Dear Aunt Dandelion,
The world of online social media is in a constant state of flux. With that comes confusing new versions of old problems. My question is about Facebook unfriending. I have only unfriended two people since joining Facebook several years ago. One because someone was causing loud dissension and publicly defaming someone's character in an unfair manner. Another was to set up a boundary against someone's creepy behavior. I was recently defriended by two good friends – a couple – with no warning.
I recognize my fault in not communicating with them regularly for the past few years. Yet communication is a two-way street. I am, frankly, bewildered at their sudden bridge burning, with no explanation. From what I can tell, it was not accidental, as their accounts are still active and we have still have mutual friends. Would it be best to respect that boundary and not inquire from them their reasoning? Or, would it be better to let it go, leaving the "porch light on"? I see no point in asking mutual friends, as it is unfair to put them in the middle.
Aunt Dandelion replies:
There are many reasons why people both add and delete friends from Facebook. Aunt Dandelion does not believe it has as much to do with etiquette as many seem to think. What trips us up here is the term “friends,” which Facebook applies equally to all connections, from spouses and siblings to casual acquaintances and ex-coworkers. People are not terribly upset when contacts drop them on other social networks, such as LinkedIn and Twitter. Why? Because there is no expectation of a personal friendship in the notion of “connections” or “followers.”
Nor should there be on Facebook. Many Facebook “friends” are really just acquaintances whom, in a frenzy of fellow feeling, one added to one’s cadre of Facebook friends without first establishing a genuine friendship. Sometimes these “friends” work out, and sometimes the tenor of their very first post triggers a form of buyer’s remorse.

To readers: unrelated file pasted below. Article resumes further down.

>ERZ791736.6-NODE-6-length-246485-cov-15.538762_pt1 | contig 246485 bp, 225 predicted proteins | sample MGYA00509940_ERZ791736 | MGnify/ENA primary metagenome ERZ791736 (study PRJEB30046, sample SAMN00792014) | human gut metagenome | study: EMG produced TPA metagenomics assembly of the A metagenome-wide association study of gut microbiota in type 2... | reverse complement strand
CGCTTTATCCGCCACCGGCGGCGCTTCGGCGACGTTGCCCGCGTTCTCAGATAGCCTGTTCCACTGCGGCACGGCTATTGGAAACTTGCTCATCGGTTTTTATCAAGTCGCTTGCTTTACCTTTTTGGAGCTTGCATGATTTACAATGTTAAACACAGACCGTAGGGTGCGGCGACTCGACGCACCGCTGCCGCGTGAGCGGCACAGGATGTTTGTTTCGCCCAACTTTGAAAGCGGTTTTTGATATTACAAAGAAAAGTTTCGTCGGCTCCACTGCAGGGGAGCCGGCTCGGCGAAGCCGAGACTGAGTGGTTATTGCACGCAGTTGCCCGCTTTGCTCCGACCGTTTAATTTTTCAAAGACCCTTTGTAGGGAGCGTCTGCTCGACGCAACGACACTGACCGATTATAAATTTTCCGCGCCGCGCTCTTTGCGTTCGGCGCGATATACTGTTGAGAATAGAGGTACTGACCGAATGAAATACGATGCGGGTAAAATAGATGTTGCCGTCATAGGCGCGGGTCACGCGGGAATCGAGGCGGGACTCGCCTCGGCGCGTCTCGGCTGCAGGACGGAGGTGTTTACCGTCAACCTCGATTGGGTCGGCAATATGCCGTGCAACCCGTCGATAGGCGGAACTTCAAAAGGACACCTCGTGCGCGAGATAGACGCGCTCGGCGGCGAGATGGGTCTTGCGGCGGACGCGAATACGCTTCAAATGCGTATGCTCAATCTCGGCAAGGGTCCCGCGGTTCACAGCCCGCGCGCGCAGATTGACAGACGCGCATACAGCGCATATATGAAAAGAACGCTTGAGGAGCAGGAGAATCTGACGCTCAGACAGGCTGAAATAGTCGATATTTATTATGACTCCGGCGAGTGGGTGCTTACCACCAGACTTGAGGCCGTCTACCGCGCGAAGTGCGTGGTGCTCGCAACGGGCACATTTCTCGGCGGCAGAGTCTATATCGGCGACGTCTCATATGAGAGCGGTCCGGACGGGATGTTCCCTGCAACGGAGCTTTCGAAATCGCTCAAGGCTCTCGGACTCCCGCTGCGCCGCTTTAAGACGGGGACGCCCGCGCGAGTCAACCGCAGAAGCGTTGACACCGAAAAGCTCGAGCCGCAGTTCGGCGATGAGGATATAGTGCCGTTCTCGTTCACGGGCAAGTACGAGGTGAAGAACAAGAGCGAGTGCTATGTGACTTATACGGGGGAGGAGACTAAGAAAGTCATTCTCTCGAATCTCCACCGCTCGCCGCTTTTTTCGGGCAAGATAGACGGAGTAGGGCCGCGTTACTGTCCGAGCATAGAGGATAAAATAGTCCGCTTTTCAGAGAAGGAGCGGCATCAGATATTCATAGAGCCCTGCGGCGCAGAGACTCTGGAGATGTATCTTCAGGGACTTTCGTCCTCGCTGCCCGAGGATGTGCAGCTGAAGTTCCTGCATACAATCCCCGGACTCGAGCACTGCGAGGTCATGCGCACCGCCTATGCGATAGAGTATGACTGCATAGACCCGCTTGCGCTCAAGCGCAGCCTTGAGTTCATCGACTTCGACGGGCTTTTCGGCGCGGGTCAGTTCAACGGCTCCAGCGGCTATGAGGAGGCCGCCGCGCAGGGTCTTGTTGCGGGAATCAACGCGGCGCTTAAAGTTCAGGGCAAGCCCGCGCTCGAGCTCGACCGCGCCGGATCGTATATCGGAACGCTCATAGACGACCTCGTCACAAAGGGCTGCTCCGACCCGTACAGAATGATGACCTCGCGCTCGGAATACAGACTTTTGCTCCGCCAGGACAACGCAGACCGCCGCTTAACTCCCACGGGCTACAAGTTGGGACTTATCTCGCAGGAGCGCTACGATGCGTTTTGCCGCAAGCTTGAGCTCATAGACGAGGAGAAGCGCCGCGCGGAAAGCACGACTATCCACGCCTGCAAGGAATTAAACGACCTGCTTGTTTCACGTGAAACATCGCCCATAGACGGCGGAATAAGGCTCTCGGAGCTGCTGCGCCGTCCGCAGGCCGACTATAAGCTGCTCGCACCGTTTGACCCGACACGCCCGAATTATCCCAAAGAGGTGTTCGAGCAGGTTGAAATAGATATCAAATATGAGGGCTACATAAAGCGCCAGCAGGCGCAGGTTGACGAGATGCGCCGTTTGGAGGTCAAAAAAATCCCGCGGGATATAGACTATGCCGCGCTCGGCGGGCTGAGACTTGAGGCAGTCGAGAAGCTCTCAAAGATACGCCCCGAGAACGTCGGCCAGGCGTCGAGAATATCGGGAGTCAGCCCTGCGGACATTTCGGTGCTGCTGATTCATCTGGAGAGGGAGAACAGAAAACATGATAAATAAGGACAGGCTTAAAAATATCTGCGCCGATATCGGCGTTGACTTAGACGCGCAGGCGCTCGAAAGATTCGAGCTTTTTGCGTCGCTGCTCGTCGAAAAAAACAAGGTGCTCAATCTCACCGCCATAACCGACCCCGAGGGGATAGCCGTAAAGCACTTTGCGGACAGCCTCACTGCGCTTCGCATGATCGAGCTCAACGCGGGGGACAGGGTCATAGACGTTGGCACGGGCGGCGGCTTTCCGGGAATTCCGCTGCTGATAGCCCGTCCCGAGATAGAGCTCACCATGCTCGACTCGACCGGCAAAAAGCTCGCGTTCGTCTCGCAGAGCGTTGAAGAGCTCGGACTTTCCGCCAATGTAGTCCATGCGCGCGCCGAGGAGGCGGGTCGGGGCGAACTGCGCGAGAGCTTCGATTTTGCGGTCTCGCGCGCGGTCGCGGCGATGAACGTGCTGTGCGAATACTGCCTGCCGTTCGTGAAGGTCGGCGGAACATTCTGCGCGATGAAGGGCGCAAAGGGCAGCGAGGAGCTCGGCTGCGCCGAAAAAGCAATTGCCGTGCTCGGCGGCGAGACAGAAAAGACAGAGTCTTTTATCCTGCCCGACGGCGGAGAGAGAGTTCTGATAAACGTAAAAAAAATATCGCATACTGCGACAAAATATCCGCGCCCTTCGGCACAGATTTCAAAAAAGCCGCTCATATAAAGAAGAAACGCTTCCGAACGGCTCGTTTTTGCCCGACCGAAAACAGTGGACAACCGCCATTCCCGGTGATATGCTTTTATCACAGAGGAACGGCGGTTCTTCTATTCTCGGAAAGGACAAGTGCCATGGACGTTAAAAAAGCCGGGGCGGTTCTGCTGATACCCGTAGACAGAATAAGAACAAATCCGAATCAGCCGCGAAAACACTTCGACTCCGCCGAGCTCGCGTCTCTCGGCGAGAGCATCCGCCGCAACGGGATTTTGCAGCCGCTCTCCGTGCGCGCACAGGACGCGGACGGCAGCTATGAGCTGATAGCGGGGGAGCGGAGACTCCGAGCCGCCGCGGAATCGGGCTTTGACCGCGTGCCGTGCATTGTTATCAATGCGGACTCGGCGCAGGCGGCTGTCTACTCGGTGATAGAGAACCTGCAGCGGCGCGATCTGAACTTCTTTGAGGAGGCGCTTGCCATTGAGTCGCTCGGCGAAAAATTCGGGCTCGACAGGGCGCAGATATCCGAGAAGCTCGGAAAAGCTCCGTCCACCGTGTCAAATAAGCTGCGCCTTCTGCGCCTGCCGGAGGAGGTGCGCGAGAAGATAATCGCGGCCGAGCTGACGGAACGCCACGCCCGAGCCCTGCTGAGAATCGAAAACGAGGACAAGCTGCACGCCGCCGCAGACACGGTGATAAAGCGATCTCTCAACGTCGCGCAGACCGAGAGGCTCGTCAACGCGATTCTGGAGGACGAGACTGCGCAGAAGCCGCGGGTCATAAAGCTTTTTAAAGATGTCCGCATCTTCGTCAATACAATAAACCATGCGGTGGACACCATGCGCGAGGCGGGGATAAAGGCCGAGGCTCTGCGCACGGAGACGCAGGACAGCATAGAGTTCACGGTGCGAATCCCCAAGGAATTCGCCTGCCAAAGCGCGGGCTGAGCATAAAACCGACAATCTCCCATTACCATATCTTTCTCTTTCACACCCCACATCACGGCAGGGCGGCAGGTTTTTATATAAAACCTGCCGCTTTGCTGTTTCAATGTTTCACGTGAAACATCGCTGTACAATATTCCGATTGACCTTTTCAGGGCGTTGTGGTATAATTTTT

Unlike you, many people periodically rationalize their Facebook friends list in order to focus on a select group that interacts with them regularly or shares more of their interests. Some people just decide Facebook isn’t really worth their time and trim their lists down to family and close personal friends. They do not always think to send a personal note before a purge, explaining the whys and wherefores to the soon-to-be-deleted friends. Asking someone why they unfriended you is like asking why you weren't invited to their party. Awkward. And not good manners.
In your own case, you mention that you had not communicated with this couple regularly for years. A lot of people, even real friends, might infer that you didn’t value your connection with them on Facebook. Do not take their unfriending as a sinister act. You mentioned “burning bridges” – if Facebook was your only bridge to them, how close were you, really? While it is always possible that one or two of your posts might have offended them, causing them to defriend you, isn’t it more likely they just decided to shift their relationship with you back to the real world?
If you want to continue your friendship with this couple, give them a call and invite them over, or send them a friendly e-card, or make a point of holding a pleasant conversation with them next time you see them at church or the grocery store. Don’t mention Facebook. You might even enjoy their friendship more when you revert to more personal forms of social interaction.Sometimes, the old ways are still best.